Here is the situation:
Machine A needs to periodically fetch MySQL dumps from machine B, process them, and produce some report. A fairly trivial problem, and I could think of a number of ways do this, but they were all slightly inelegant:
The obvious thing to do is:
However, since I'm automating this to run periodically, I need to set up a passphrase-less key for machine A to ssh to machine B, and I don't like having those lying around unrestricted. Fortunately, ssh has a mechanism to restrict a key: you can add the 'command=""' option to a key, which means that when using that keypair to ssh to a machine, you will only be able run that specific command. So, having written a script to perform the database dump on machine B, I restricted machine A's key so that it can only run that script when it connects to B.
But now we have a further problem: since machine A can only run the dump script when ssh'ing to B, it can no longer scp the dump back to itself (since 'scp' runs over ssh, it won't be able to do its thing, because it is restricted to running the dump script only). We could of course, set up another keypair with a different restriction, although it's not trivial to work out what "command" to allow in order to accept scp - the normal way would be to create a new account, and give it the 'scponly' shell, but now we have a whole new account, and... Do you see where this is going? It just gets more and more complicated and basically inelegant. It's easily doable, but it's just messy.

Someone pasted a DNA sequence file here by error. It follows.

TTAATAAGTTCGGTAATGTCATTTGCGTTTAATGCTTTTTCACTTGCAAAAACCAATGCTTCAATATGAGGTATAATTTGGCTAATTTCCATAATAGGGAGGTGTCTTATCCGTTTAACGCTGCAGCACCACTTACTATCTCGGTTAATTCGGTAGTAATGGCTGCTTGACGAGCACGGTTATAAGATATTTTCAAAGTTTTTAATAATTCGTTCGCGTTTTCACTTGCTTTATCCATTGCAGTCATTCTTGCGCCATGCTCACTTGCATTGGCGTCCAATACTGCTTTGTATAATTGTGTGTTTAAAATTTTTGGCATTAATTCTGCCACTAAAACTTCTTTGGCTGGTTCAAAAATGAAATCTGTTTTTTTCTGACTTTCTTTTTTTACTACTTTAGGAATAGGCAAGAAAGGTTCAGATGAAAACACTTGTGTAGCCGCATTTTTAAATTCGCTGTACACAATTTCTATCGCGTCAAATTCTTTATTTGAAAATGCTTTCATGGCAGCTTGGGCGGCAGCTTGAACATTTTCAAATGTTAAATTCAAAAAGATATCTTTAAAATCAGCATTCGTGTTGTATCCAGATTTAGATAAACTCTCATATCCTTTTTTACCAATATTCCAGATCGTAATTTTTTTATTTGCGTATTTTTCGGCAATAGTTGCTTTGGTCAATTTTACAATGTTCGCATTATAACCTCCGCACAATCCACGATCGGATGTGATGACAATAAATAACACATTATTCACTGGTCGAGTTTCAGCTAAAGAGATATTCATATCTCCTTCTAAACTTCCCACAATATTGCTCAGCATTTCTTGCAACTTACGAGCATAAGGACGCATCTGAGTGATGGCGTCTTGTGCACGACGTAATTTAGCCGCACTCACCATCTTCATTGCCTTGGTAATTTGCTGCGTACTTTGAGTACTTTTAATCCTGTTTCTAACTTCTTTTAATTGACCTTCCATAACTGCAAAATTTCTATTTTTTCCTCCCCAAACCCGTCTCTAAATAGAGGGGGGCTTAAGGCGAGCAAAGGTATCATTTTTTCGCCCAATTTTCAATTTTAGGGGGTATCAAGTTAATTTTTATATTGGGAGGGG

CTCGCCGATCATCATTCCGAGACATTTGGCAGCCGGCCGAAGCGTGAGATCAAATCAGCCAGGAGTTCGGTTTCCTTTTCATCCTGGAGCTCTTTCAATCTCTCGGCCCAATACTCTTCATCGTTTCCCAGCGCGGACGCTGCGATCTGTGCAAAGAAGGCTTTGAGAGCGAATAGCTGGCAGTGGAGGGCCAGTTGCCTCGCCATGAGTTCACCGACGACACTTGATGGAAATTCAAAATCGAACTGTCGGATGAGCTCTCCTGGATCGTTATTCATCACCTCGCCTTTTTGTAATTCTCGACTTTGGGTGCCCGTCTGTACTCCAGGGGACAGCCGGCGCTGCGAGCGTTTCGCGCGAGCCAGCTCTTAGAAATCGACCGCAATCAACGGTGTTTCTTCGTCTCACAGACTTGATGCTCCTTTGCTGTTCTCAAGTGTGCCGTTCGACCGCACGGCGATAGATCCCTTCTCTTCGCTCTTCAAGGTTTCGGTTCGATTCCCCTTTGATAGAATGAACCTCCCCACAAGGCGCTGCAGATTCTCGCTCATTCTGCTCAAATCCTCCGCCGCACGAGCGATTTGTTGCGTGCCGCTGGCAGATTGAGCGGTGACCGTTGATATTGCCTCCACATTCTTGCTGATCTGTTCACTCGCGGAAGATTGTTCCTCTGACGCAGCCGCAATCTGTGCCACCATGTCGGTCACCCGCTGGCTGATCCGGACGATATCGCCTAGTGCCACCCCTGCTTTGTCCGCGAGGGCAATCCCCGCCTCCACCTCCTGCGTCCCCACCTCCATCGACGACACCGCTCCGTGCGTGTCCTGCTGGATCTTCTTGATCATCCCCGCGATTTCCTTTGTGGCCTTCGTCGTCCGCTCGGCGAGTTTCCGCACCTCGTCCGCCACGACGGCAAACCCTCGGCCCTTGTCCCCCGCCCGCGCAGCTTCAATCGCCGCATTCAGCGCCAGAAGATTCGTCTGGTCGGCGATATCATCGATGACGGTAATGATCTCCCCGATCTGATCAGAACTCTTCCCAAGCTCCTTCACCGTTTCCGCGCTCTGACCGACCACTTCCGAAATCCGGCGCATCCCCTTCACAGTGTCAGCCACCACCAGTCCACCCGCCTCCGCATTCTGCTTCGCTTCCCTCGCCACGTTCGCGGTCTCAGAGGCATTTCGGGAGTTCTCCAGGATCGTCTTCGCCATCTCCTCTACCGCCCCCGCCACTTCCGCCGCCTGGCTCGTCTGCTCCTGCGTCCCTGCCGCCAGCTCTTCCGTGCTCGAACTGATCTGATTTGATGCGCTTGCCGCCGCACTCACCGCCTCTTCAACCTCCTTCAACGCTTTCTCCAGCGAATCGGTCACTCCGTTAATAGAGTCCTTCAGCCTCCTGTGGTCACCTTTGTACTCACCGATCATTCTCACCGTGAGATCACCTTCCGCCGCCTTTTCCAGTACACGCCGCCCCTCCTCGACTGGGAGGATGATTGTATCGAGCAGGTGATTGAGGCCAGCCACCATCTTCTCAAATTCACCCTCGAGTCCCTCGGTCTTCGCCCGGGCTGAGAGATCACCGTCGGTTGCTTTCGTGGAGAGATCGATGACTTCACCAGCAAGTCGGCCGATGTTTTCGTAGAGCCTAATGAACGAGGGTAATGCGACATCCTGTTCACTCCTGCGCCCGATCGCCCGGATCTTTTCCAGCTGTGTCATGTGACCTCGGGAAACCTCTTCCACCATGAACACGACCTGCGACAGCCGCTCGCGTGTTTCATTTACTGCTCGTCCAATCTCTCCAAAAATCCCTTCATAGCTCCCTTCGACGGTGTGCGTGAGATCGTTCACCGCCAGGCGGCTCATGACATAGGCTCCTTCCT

I was discussing this with Michael Gorven, and realised that even though the command restriction means that machine A will always run the dump script when it connects to machine B, that doesn't mean I can't put stuff in the dump script that lets machine A also do the scp. When a machine tries to run a different command using a restricted key, the original command is just run anyway, but the attempted command is passed in, via the SSH_ORIGINAL_COMMAND variable. So, I thought, I could examine that, see if it was an scp command, and manually run it if it was. This was going to cause security problems, though, because I would have to check exactly what the command was, and might miss some devious ways of getting around my checks and running some other command.
Finally, Michael suggested that I not bother making the distinction between ssh'ing in to do the dump, and connecting in to retrieve it via scp. Just put both steps in one, assume machine A is trying to scp the file, and create and pass back the dump over scp. The way to serve a file over scp is "scp -f $filename" - normal users never see this because it is handled behind the scenes by scp. So here is the final script (with certain details left out):
#!/bin/bash FNAM=/tmp/dump.$$.sql mysqldump DB1 Table1 > $FNAM mysqldump DB2 Table2 >> $FNAM bzip2 $FNAM scp -f $FNAM.bz2 rm $FNAM.bz2
Now, no matter how machine A connects to machine B, this script will be run, and unless machine A is running its side of the scp protocol, the dialog will fail. An amusing extra is that no matter what file machine A is trying to retrieve, my database dump will be generated on the fly and sent to it:
$ scp -i mykey_dsa machineB:something.txt dump.2835.sql.bz2 100% 6909KB 1.2MB/s 00:03
I thought that was cute, and I wanted to share it.